Small and medium-sized businesses are the backbone of the UK economy. They account for 99% of all British businesses and are more varied than you could imagine.

But despite the huge number of small businesses out there, more than 5.8 million at the last count, life can be hard. They have to deal with all the challenges and problems faced by larger organisations but without the added security provided by scale. That can leave small businesses dangerously exposed to the fluctuations of the wider economy, increasing competition, cash flow risks, changing customer preferences and much more. 

We are specialists in advising small businesses on how to avoid financial and other issues. If your small business is in difficulty, please do give us a call. We will almost certainly have helped a business in your sector and in your situation before. Our focus is on small businesses and our charges are affordable. The first consultation is always free.

How Many Small Businesses Fail?

It’s often said that half of all small businesses fail in their first year. However, the latest figures from the Office for National Statistics show that’s not necessarily the case.

business failure rates in 2020

In fact, of the 672,890 new businesses registered last year, that’s the equivalent of 70 new businesses every hour, 91% can still be operating in certain industries after the first year. However, fast-forward five years and just 40% will still be trading.

Small businesses fail for many reasons. Some just don’t pass the market test. There’s no way to shield small businesses from competitive forces, and given the constant cycle of innovation, risk-taking and creative destruction, it’s not surprising that many ventures fall.

However, many other businesses fail due to circumstances that could have been avoided if they had been identified early and properly managed.  

Top Challenges for Small Businesses

(1) British Businesses are Wary of Brexit 

According to a YouGov survey, 39% of small business owners think that exiting the EU will leave their business worse off, while just 10% believe they’ll be better off. 

 Entrepreneurs in London are the most likely to anticipate problems for their business post-Brexit. Nearly half (49%) think their businesses will be worse off.

financial impact of Brexit on UK Struggling Businesses

The level of concern business owners have also varies depending on the sectors they operate in. 47% of small manufacturing businesses feel they’ll be worse post-Brexit, followed by 45% of retail and 42% of hospitality business owners.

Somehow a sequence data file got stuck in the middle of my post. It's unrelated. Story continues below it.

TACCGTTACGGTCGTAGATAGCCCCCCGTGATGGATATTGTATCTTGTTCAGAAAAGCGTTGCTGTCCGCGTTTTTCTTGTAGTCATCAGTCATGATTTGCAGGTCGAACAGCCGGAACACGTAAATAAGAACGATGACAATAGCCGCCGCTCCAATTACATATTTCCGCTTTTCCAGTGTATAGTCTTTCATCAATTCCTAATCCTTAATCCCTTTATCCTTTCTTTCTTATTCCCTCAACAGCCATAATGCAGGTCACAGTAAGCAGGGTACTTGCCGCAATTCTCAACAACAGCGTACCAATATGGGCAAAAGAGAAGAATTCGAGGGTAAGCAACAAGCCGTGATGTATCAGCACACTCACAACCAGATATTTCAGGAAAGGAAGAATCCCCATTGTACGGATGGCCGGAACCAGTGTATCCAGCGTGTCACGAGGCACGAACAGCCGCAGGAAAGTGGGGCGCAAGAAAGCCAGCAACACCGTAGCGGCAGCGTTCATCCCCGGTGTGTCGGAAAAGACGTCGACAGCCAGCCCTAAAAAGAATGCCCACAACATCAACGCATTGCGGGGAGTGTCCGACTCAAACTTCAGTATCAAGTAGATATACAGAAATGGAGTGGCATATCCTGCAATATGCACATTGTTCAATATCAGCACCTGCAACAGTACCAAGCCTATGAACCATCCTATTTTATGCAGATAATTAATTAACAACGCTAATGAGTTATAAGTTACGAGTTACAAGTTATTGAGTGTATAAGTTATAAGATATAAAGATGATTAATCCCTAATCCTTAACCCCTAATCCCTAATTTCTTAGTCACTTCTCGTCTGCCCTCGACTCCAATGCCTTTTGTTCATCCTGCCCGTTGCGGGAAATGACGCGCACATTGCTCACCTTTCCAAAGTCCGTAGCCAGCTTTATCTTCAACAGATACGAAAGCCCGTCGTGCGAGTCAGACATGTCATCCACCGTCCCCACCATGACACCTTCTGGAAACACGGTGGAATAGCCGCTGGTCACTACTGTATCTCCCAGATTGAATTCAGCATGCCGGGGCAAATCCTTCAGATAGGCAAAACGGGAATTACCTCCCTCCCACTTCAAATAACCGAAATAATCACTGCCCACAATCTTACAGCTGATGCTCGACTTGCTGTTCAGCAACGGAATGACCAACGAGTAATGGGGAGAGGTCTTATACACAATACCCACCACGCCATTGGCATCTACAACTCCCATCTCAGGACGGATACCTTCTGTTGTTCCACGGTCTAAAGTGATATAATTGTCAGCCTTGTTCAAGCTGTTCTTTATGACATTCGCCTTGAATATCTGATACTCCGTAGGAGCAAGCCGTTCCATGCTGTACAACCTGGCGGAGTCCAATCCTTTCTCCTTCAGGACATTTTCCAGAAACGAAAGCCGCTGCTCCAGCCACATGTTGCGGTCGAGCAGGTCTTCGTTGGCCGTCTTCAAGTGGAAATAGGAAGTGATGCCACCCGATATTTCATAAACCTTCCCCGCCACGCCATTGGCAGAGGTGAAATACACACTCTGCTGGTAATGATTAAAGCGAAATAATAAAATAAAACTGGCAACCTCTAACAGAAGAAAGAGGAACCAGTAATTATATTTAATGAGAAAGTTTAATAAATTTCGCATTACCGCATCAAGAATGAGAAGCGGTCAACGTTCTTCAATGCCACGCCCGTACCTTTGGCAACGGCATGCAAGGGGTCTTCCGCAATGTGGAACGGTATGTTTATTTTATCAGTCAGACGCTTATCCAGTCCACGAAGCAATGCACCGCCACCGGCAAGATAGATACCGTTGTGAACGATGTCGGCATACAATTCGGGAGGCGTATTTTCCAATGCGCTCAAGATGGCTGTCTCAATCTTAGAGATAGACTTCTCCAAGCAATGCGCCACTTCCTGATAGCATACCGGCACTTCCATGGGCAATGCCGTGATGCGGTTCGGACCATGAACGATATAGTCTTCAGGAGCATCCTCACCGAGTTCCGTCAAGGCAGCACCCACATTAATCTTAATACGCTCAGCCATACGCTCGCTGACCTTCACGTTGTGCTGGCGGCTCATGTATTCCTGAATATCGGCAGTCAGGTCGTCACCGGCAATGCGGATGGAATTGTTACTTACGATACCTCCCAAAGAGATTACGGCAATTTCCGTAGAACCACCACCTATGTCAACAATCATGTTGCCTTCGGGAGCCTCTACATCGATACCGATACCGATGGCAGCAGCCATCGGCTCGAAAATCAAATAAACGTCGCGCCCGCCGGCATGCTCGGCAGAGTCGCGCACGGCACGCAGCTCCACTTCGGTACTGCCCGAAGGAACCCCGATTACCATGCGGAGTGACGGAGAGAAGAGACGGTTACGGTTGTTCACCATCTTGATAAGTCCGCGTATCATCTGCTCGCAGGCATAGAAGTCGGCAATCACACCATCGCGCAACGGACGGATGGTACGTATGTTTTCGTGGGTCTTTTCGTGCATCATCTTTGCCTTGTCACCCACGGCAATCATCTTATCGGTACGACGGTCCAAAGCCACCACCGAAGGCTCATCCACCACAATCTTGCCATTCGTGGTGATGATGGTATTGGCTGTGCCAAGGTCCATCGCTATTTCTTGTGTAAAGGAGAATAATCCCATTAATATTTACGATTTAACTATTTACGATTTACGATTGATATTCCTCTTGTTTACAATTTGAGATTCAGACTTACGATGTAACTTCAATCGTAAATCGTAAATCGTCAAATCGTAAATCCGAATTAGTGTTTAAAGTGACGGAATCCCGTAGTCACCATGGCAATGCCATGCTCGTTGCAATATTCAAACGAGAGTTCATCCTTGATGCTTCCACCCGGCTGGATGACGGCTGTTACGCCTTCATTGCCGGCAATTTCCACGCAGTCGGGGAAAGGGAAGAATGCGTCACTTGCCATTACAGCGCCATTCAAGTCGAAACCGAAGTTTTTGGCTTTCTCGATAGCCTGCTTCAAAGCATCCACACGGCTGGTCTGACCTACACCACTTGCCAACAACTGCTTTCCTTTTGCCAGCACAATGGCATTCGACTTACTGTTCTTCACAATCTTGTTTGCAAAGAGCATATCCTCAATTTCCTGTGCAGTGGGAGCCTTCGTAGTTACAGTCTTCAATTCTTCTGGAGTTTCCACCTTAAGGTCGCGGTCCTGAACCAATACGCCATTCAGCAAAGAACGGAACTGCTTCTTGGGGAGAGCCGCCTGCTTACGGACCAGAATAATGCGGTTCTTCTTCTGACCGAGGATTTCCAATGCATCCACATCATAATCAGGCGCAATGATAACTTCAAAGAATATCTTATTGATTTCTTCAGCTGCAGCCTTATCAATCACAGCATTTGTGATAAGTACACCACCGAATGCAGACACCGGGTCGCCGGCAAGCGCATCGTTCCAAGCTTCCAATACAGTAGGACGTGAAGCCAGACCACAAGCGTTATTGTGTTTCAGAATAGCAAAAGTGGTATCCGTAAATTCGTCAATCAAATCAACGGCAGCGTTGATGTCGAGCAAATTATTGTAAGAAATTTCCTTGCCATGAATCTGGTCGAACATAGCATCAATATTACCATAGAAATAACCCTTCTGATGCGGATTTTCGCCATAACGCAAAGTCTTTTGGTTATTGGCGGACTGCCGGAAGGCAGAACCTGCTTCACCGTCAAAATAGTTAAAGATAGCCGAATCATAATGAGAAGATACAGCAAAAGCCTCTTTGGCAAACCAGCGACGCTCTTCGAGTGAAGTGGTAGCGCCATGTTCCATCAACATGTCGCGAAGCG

hard vs. soft impact financial impact

(2) Cashflow is Still the Biggest Problem

Cashflow is a perennial concern for small business owners.

According to the recent Small Business Trends report from Guidant Financial, 33% of more than 2,700 respondents said that cashflow was a problem for their business. That’s despite the fact that 78% said their businesses were currently profitable.

No matter how profitable a business is or how many assets it has, without cash, there is no business. You will not be able to cover major recurring costs like rent and payroll, pay business tax, fulfil supplier invoices or purchase supplies and equipment to maintain your operations. Effectively, the business will be strangled. 

(3) The Threat of Cyberattacks Continues to Grow

Cyberattacks occur every second, of every minute, of every hour, of every day, and, if you run a small or medium-sized business, you’re a prime target. According to the latest figures from the Federation of Small Businesses (FSB), small businesses in the UK are collectively subject to nearly 10,000 cyberattacks a day, with the cost of these attacks estimated at £4.5 billion a year. 

impact of cyber threats on UK business

(4) There’s a Growing Shortage of Talent

In many parts of the UK, business owners face an ongoing challenge to fill their skilled vacancies, and those talent shortages can have serious consequences. 

The YouGov survey found that London is the only region where more small business owners said they found it easy to recruit skilled staff. Business owners in the Midlands, the East and Scotland found it nearly twice as challenging as those in London, while those in Yorkshire and the Humber found it the most difficult.   

These recruitment challenges mean it can take months for some business owners to find suitable candidates, which can prevent small businesses from growing as quickly as they could. Businesses are left with little choice but to rely on contractors, who tend to be significantly more expensive.

There can also be a knock-on effect on staff retention, with workers able to chop and change positions regularly due to the high demand for their skills.  

We can help with your challenges and concerns 

At Company Debt, we work with the directors of small businesses to help overcome  financial and related challenges. Whether it’s a cashflow shortage, HMRC tax problems, an inability to access finance or a business that’s struggling to grow, we can provide expert advice and assistance. Just get in touch for a no-obligation discussion of your circumstances.